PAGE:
Images of Japanese ports, towns and cities diminished into heaps of rubble and debris are heartbreaking. To estimate the number of lives lost and unaccounted for are still approximations even after a week has elapsed since the painful event took place. Endless first person accounts, videos fed in the internet or reported in news agencies send even greater tremors to the hearts of the citizens of the world as the events of that Friday afternoon are rewound and remembered.
The aftermath of the earthquake and tsunami proved to be even more wrenching. It was bad enough that public utilities and transportation services have all but shut down. Millions of homes are required to function without electricity or water. Food has become scarce. Panic has hit the expatriates living in Tokyo and the northeastern part of the country as they sought the nearest exit to go back home.
But amidst all these ... as they walk through the towns, cities, prefectures left in shambles ... the Japanese have kept their dignity.
They never made a spectacle of their emotions to sensationalize their tragedy.
They never begged for help but confronted the problem at hand with resolve, unity --- and an almost unbelievable amount of courage.
They never blamed any one, demanded more from authority nor took the liberty to use the occasion to grandstand for personal agendas.
Amidst the rubble, the world saw and is still seeing a country that has remained in order, kept its order and functioned with great order because its people refused to destroy the system and tradition that has defined their culture. To see the Japanese people, shivering in their winter clothes, stripped from their homes and waiting patiently as long as four to five hours to purchase food or obtain drinking water, never violating decorum and order and helping the government regain some semblance of sense and system amidst the catastrophe --- is simply awe-inspiring if not even more heartbreaking.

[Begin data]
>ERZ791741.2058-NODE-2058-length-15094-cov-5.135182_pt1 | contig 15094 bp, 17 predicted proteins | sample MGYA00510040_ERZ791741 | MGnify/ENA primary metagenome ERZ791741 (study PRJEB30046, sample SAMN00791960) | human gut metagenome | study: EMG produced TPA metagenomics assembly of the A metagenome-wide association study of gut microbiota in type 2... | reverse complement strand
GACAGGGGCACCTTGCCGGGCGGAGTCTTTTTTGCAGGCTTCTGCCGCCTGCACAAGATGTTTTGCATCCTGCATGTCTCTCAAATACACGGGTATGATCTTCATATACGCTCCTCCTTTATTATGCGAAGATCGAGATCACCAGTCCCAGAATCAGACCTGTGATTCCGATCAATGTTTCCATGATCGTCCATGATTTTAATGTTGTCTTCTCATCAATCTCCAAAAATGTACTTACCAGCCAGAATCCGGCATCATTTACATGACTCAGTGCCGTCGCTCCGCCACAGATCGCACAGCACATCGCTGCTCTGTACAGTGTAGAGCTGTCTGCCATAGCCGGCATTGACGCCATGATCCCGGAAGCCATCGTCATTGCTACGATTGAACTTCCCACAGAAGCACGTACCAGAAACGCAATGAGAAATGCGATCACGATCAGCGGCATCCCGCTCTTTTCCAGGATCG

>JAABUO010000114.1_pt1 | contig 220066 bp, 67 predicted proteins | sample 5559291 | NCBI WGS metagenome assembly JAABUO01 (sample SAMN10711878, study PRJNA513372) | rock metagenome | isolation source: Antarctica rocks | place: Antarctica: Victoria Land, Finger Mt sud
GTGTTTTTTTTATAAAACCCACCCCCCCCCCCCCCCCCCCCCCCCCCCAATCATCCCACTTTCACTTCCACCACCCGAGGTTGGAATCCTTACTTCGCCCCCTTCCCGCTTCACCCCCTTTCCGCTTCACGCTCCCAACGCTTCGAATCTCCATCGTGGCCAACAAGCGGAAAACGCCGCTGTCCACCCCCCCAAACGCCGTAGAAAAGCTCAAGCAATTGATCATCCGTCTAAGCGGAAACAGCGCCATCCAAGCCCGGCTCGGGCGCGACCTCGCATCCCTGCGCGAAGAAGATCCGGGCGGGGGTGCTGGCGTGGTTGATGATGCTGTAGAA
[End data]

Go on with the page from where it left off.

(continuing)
And to hear the Japanese speak with such hope and optimism amidst all the confusion even lifts the spirit of those merely watching and observing to heights unbelievable.
In one of the CNN features, a sake factory owner who has lost everything spends time looking for his employees after the tsunami has hit their town. Tears swell in his eyes when he spots one of his workers --- as if his sense of relief in seeing the safety of his employees was far greater than the loss of a business owned by his family for generations.
A young Japanese woman remains optimistic in her interview. She speaks of hope ... of rebuilding. She makes no pretenses about the difficulties that will follow this tragedy, she does not evade the issues. Instead, she says that she is sure that everything will be all right because the Japanese will pick up the pieces and build an even stronger society after this.
And this makes us weep.
This makes us think of the greatness of the human spirit as it is embodied by a nation ... brought to life by a people. These events also make us question our own situation, how we --- as a people --- would have reacted if such unspeakable events happened to us. Would we express such generosity and respect for order? Would we also inspire our fellow Filipinos by mere example of civilized and orderly behavior?
In the meantime, we shall pray for Japan. More so, we shall hail the greatness of its people.